If your S.O. agrees to watch one of your favorite movies, they are committing four hours of their life – tops – to see why you love it. If you want your S.O. to play one of your favorite video games, you could be asking around a hundred hours of their life.
If it feels like you only have one chance to get your S.O.’s introduction to video games right, your gut may be correct.
The good news is that it can be done, and that there’s pretty much a game for everyone. You just need to find a game that your S.O. will be interested in that will make the learning curve worth it. Before I recommend genres and games*, though, there are some things you need to not do.
Your S.O. will choose to play games differently than you. Just because they’re inexperienced doesn’t make it the wrong way. If you try to micromanage their game play they will either give up or bludgeon you.
Don’t try to make all your favorite games your S.O.’s favorite games. It’s nice if things work out that way, but don’t be a jerk who cuts off other gaming options due to your own preferences. That kind of behavior will drive your S.O. away from gaming entirely.
Don’t throw your S.O. in the deep end and expect them to swim. First-person shooters, PvP, and raiding are not 101 video game experiences. The fast-twitch responses and familiarity with controls necessary to enjoy them just aren’t there yet for most newbies. (Oh the joys of looking at the ceiling while walking into a wall and getting shot in the back.) Once your S.O. gets the hang of things, you can come back to them.
RPGs are a great choice for those who love stories. The controls are relatively straightforward and the narrative arc is the main focus instead of sheer player ability.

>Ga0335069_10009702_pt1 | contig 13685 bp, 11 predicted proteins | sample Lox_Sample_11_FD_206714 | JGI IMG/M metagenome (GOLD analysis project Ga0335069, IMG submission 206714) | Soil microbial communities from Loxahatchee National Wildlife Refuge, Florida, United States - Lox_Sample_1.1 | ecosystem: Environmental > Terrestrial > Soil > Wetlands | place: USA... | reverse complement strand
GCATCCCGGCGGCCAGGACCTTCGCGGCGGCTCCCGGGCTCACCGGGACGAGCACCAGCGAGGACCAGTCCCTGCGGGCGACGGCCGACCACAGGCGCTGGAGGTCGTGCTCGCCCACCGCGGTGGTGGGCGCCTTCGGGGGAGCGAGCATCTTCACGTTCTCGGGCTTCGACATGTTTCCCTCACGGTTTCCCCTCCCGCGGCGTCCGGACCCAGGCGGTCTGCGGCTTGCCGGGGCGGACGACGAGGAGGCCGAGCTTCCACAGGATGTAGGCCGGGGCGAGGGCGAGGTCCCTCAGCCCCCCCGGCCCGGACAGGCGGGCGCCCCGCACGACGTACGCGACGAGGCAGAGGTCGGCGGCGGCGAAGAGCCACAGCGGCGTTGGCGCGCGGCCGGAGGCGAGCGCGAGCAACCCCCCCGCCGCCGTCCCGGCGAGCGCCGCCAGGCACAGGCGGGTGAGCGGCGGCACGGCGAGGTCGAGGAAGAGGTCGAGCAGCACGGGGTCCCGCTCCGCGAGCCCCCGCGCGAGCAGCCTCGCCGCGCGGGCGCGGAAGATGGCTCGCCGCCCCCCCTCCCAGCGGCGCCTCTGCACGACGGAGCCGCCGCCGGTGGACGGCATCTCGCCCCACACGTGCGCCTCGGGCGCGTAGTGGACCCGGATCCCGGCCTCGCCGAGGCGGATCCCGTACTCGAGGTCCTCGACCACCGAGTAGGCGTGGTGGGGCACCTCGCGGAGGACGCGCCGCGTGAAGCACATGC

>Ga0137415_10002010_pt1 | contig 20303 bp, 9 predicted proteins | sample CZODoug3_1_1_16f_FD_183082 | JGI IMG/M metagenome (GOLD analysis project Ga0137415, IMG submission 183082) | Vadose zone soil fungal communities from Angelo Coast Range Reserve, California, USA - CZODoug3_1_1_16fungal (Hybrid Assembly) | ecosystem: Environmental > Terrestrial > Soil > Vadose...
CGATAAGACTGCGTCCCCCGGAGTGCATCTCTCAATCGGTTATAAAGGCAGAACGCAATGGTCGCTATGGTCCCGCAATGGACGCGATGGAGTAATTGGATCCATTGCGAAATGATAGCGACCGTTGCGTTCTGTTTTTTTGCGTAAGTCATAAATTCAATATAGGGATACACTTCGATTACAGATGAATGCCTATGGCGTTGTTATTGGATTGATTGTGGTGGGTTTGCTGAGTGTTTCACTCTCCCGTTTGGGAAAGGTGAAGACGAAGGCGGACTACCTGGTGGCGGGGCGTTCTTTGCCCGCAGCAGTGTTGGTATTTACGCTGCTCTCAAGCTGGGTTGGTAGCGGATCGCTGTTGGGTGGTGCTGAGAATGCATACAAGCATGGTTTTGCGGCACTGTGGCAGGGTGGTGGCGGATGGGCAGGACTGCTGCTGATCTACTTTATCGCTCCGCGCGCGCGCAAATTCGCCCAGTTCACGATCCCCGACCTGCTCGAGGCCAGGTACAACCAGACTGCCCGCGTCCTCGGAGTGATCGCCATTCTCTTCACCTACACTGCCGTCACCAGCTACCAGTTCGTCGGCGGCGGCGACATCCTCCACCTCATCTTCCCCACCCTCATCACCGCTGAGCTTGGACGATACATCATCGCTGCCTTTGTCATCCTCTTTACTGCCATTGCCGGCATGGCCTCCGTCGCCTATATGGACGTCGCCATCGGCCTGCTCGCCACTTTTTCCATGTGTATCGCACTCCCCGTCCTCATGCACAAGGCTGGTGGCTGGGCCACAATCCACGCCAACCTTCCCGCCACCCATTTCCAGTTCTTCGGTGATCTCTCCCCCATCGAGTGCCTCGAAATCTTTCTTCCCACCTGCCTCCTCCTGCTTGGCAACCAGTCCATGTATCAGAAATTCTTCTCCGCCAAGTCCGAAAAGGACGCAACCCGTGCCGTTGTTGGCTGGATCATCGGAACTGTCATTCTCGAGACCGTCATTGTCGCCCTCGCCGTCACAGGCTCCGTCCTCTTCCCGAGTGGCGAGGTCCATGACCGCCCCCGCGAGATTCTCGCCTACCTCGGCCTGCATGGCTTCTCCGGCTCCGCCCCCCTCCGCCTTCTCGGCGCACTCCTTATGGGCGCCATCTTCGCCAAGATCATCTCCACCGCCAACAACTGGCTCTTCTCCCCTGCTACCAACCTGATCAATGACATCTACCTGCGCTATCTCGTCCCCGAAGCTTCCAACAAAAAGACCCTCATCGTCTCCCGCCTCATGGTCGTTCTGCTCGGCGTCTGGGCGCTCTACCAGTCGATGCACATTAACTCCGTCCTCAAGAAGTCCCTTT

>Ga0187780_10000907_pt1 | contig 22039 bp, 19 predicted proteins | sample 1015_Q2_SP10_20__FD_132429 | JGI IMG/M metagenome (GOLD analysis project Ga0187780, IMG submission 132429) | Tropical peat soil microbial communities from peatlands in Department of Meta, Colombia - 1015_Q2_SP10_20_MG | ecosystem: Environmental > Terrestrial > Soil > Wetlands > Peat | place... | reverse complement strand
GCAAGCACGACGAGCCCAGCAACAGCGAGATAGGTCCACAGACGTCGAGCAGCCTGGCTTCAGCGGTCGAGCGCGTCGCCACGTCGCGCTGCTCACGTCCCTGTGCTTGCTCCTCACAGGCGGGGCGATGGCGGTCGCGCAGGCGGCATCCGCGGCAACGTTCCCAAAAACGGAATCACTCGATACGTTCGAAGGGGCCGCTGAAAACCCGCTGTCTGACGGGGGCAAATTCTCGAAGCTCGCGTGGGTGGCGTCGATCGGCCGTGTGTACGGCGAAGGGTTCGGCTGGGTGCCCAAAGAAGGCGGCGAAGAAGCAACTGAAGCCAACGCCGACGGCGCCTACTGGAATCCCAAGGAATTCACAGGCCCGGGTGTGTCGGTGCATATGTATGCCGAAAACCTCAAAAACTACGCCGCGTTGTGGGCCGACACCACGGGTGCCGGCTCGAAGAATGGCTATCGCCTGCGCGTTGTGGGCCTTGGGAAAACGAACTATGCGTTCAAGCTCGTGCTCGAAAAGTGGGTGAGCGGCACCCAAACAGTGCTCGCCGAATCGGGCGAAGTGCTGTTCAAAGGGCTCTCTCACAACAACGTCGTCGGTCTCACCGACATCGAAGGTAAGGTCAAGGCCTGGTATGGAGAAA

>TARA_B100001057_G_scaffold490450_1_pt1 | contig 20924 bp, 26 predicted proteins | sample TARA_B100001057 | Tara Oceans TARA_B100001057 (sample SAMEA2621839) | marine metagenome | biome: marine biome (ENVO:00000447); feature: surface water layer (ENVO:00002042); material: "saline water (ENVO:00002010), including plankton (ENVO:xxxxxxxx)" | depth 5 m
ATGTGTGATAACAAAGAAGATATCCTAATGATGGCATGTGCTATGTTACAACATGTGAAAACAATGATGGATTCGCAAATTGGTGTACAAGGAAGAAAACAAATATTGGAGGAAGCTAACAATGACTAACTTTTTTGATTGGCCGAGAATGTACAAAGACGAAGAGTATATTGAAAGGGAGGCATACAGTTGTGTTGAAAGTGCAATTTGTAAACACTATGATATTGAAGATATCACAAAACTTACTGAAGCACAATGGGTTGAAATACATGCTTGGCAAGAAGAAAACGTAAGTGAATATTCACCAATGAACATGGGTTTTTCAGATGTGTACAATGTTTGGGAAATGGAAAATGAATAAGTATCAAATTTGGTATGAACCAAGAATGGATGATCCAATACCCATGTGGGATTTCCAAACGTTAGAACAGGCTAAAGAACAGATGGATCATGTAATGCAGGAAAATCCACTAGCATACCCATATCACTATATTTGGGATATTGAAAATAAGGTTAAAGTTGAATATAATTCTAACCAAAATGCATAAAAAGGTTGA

The Final Fantasy series is classic, and the early games allow for a slower, more deliberate battle system if necessary. Heavy Rain is a gritty and emotional mystery. Telltale has several excellent games based on comics, TV, and even other games like The Wolf Among Us, The Walking Dead, Game of Thrones, and Tales from the Borderlands. For anime lovers, the Persona series is an easy win.
Beat ‘em ups
Perhaps your S.O. is the kind of person who’ll skip cut scenes and wants to be actively playing most of the time. In this case, RPGs are too slow and your S.O. will feel like they’re being railroaded. For consistent action, a kind of beat ‘em up may be the ticket, and even better if it’s co-op.
Marvel: Ultimate Alliance 2 is a romp of wrecking your enemies and surroundings. It’s kind of ridiculous, but thoroughly enjoyable. The Lego video games offer lots of destruction opportunities along with humor and puzzle solving embedded in familiar fictional realms. Many people have a soft spot for Harry Potter, Star Wars, or Lord of the Rings, which can be a great initial hook. If all your S.O. wants is the efficient demolition of as many things, people, and monsters as possible, Diablo III: Reaper of Souls is the game you’re looking for, with the addictive touch that Blizzard Entertainment is known for.